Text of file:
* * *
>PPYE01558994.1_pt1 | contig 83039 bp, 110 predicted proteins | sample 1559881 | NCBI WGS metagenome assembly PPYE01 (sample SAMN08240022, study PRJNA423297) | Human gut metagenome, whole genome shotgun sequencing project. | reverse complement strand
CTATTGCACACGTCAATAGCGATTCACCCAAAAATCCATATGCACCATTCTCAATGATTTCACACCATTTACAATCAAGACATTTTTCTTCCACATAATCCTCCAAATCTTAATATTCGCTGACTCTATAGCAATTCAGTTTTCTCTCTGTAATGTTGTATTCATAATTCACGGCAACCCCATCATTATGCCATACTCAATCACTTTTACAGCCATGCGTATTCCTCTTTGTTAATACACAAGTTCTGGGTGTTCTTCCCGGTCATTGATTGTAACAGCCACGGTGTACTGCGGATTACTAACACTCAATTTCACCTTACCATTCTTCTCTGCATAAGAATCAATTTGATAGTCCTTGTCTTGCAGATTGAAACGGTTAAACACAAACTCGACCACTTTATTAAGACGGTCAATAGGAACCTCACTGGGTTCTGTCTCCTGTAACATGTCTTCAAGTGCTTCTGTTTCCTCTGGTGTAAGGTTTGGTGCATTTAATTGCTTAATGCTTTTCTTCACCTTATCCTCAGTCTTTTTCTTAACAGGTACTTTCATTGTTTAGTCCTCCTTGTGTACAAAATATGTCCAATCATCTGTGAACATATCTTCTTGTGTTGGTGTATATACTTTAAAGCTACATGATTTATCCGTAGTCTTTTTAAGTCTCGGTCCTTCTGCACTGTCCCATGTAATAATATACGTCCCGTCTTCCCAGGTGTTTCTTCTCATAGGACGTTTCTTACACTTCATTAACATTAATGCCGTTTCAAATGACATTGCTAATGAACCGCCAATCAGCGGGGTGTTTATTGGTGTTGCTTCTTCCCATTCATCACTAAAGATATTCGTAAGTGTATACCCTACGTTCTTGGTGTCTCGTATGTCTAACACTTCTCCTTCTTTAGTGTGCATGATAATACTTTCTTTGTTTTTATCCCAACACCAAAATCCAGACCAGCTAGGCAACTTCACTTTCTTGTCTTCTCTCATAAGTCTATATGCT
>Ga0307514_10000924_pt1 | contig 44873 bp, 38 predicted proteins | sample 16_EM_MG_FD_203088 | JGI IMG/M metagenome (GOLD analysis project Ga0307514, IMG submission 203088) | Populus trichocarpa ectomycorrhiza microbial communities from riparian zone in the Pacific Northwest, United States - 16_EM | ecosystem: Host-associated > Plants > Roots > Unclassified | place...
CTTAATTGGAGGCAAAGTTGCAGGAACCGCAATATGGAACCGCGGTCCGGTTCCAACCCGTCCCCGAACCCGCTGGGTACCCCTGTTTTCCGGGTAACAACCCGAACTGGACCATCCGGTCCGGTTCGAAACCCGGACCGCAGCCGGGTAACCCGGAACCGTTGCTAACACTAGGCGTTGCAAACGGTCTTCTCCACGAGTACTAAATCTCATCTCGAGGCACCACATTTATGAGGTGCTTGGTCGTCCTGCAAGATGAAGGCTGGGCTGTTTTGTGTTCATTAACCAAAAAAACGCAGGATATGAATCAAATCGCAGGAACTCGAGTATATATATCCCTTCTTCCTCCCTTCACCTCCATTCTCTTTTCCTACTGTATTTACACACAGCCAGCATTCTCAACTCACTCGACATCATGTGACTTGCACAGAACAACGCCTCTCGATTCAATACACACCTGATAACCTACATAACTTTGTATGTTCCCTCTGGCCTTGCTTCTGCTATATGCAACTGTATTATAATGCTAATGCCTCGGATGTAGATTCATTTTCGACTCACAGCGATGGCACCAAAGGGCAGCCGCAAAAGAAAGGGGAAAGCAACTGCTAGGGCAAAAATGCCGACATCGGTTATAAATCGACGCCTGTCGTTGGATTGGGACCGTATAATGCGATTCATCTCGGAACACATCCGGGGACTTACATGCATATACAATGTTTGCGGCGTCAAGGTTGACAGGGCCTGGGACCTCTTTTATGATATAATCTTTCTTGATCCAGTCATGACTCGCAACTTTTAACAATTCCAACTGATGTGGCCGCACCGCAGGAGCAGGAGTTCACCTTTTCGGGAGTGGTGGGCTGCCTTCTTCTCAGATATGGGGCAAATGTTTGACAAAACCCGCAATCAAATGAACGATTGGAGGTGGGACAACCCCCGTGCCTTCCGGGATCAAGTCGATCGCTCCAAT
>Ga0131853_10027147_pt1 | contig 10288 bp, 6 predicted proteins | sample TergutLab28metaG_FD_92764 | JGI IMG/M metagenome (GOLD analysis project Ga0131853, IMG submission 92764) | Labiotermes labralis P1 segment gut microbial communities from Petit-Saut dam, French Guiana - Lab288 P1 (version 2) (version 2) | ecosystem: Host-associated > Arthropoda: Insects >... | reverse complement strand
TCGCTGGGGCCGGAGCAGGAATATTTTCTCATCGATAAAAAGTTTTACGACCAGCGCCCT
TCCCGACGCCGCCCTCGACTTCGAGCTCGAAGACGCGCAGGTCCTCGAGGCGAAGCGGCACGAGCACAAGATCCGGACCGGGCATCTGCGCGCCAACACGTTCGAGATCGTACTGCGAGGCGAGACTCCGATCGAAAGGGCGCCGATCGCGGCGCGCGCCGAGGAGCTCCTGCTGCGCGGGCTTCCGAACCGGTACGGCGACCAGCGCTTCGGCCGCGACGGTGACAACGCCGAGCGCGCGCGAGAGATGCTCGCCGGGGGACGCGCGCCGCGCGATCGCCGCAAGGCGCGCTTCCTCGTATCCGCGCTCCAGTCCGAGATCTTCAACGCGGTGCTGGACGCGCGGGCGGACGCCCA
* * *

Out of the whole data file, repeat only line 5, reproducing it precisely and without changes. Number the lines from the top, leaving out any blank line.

>Ga0131853_10027147_pt1 | contig 10288 bp, 6 predicted proteins | sample TergutLab28metaG_FD_92764 | JGI IMG/M metagenome (GOLD analysis project Ga0131853, IMG submission 92764) | Labiotermes labralis P1 segment gut microbial communities from Petit-Saut dam, French Guiana - Lab288 P1 (version 2) (version 2) | ecosystem: Host-associated > Arthropoda: Insects >... | reverse complement strand